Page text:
Boushy's hair was a Samsonlike shoulder length by the time the Patron Database portion of WINet was running in February 1997.
But the pain was worth it. Once WINet was up, Harrah's could finally share information across its properties, in real-time, for the first time in its history. If a customer who had just been gambling in Joliet, Ill., hopped a plane to try his luck at the Harrah's casino in Reno, the employees there would know exactly what the customer did in Joliet and what services to provide.
The company's 35,000 slot machines now also connect to the AS400 systems, and call-center reps are linked to both the AS400's and the Unix Patron Database. The AS400s communicate with the Patron Database through a Unix gateway. Analysts in the marketing department use Cognos' Impromptu query tool to access the data warehouse and use SAS software to do predictive modeling.
That real-time access is key to enabling Harrah's Total Rewards program. A customer who receives a promotion in the mail will call Harrah's to inquire about it, and as soon as the customer service agent gets on the phone, a slew of information identifying the customer pops up on the agent's computer screen. It indicates the tier (platinum, gold or diamond) the customer falls into, where he usually plays, how much he's won or lost, and even what he might be worth.
The agent then asks the customer where he wants to make a reservation and for what dates, and at the same time can bring up Harrah's reservation system to see if a room is available. The agent asks if the customer is responding to an offer, which he doesn't even have to have in his hand at the time, as the Patron Database contains information on what offers have been sent to him. The reservation system then automatically searches the Patron Database to see if the customer has already received or redeemed the offer and if it is still valid.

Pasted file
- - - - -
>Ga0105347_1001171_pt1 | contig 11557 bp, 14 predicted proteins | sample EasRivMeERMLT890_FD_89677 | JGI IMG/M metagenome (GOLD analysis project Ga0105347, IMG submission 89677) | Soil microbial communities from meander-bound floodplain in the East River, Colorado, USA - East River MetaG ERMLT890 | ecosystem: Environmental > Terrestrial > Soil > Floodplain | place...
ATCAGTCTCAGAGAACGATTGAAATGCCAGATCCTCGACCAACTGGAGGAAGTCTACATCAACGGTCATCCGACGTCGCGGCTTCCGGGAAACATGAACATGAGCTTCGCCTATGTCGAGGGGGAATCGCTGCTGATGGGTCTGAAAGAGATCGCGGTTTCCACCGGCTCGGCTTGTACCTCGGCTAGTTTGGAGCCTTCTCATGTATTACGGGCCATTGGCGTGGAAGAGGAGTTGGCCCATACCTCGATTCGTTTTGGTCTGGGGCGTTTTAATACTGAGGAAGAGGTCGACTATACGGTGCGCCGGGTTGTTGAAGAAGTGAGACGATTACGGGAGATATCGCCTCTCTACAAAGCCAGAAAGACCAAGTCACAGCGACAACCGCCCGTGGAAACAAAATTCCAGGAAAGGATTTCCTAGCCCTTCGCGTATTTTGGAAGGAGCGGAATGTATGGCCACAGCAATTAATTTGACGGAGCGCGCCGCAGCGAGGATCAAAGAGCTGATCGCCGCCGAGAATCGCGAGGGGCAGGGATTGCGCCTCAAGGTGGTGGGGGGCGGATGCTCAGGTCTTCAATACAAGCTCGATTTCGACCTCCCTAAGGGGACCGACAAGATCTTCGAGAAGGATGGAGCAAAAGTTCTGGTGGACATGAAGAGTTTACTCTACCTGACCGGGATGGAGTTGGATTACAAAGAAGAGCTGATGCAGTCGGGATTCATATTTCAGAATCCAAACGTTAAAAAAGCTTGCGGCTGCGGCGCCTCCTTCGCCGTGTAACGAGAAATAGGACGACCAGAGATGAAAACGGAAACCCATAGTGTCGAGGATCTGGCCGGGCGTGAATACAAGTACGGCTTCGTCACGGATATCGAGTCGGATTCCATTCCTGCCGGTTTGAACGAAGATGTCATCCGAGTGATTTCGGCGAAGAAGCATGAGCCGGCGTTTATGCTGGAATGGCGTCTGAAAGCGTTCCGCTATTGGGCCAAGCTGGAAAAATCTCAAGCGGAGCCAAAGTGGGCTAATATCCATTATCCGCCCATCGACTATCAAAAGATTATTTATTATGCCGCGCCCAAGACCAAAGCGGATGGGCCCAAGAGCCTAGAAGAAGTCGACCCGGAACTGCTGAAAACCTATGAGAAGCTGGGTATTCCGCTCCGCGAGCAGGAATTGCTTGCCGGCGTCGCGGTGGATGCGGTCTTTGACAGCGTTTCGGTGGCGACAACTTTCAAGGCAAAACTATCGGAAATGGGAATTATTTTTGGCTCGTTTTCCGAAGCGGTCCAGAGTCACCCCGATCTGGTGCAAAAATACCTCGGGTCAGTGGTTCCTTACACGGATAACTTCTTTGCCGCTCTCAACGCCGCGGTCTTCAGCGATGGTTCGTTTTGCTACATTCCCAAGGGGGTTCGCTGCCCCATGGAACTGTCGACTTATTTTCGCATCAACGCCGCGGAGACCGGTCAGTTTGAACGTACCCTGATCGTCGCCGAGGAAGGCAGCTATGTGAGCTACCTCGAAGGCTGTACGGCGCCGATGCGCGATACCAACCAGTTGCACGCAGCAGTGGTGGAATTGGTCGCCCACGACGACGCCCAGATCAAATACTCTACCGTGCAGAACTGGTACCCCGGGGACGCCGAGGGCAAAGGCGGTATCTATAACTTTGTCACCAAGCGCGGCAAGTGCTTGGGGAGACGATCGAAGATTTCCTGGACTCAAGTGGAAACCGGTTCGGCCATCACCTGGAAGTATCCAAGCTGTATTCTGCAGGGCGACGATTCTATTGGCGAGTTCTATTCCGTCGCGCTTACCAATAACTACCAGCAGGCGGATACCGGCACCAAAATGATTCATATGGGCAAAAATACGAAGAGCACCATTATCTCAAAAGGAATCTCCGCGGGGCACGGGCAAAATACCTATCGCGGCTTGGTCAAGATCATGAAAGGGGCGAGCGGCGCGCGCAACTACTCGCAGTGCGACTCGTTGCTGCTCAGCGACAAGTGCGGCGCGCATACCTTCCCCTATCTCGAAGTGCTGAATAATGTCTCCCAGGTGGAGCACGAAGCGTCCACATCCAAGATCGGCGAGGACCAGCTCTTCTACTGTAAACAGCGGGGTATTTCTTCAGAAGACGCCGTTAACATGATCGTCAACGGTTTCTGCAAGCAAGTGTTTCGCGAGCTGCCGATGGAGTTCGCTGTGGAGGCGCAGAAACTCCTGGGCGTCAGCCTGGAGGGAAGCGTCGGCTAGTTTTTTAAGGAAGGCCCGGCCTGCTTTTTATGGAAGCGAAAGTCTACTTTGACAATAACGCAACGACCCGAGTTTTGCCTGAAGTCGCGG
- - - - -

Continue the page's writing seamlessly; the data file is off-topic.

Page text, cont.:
It's this system's ability to drill into Harrah's extensive database, which in turn allows the company to customize its marketing and promotions to individual customers-particularly those at the lower end of the scale-that impresses industry observers.
"It has been able to retain those lower-end players by calling them up to ask them about their trips," says William Schmitt, executive director at the Canadian Imperial Bank of Commerce. "Retaining a customer is one-tenth the cost of getting a new customer."
Talk time has been reduced by an average of 12 seconds per phone call, according to Boushy, because employees no longer have to ask for information that other employees have previously asked for and they don't have to rekey that information.
However, the CRM strategy wasn't complete simply with the deployment of WINet. Harrah's also had to radically change its relationship with its regional properties, which proved to be yet another painful process.
Before the Total Rewards program was rolled out in 1997, each of Harrah's properties basically operated as a separate fiefdom. According to Satre, this developed during the course of the early '90s expansion and is still common among Harrah's competitors today. Regional Harrah's managers, with turf to guard, were possessive of their markets, customers and data and had little but their own operation's bottom line on their minds.
For Total Rewards to work, Satre says, they had to realize they were part of a broader system. "They needed to understand that what they did to support the over-arching goals of the corporation would also help their individual operations," he says.
Calling the Hand